HMR subsequently merged in 1999 with Rhône-Poulenc to form Aventis, which then merged in 2004 with Sanofi-Synthélabo to form Sanofi-Aventis. Hoechst Schering AgrEvo merged in 1999 with Rhône-Poulenc's agrochemical division to form Aventis CropScience, which was acquired by Bayer AG in 2002 and combined with Bayer's agrochemical division to form Bayer CropScience.

RU-486[edit]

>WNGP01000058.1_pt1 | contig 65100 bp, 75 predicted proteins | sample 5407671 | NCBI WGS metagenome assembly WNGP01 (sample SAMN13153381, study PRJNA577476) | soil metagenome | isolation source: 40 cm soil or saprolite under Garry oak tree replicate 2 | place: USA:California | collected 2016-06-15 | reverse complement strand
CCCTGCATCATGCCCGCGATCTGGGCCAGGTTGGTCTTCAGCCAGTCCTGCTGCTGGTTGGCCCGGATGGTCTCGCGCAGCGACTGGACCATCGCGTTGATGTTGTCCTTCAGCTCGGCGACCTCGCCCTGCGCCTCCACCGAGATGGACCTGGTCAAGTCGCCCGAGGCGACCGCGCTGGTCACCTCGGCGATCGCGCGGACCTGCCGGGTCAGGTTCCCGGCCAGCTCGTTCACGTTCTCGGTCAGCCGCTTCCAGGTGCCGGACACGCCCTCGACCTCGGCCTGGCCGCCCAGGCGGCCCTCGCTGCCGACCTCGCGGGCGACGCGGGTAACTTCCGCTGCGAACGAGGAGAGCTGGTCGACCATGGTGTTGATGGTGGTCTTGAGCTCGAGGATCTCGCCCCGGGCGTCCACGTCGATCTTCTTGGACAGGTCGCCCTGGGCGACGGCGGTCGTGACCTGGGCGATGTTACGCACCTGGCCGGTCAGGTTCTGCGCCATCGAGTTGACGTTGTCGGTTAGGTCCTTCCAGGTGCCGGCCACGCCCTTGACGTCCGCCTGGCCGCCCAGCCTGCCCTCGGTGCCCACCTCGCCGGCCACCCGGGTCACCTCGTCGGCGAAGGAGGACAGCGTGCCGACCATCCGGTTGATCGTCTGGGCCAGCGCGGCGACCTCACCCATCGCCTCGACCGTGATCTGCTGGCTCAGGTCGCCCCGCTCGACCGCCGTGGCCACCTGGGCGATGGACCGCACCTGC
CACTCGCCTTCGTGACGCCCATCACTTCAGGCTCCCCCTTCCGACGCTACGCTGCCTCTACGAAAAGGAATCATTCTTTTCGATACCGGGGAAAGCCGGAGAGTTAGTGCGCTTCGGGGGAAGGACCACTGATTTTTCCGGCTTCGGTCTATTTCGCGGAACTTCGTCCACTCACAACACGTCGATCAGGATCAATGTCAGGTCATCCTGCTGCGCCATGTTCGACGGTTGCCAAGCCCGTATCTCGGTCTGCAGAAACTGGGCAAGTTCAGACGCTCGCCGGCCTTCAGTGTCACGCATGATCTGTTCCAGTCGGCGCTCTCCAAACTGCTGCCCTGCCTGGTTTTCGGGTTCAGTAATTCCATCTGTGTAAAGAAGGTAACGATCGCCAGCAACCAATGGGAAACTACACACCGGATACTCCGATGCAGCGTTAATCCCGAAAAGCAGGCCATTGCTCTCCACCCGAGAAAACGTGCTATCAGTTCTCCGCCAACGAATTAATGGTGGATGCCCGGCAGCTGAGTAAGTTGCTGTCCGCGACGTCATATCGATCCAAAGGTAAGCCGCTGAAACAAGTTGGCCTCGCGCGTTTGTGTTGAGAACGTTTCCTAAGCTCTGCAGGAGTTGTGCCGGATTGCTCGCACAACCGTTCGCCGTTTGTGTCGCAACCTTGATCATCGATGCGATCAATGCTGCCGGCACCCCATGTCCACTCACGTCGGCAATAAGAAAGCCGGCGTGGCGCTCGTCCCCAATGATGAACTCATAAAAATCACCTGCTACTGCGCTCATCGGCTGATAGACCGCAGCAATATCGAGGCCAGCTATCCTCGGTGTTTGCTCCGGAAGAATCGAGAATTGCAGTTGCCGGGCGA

In April 1980, as part of a formal research project at Roussel-Uclaf for the development of glucocorticoid receptor antagonists, chemist Georges Teutsch synthesized mifepristone (RU-38486, the 38,486th compound synthesized by Roussel-Uclaf from 1949 to 1980; shortened to RU-486); which was discovered to also be a progesterone receptor antagonist.[7][8] In October 1981, endocrinologist Étienne-Émile Baulieu, a consultant to Roussel-Uclaf, arranged tests of its use for medical abortion in eleven women in Switzerland by gynecologist Walter Herrmann at the University of Geneva's Cantonal Hospital, with successful results announced on April 19, 1982.[7][9] On October 9, 1987, following worldwide clinical trials in 20,000 women of mifepristone with a prostaglandin analogue (initially sulprostone or gemeprost, later misoprostol) for medical abortion, Roussel-Uclaf sought approval in France for their use for medical abortion, with approval announced on September 23, 1988.[7][10]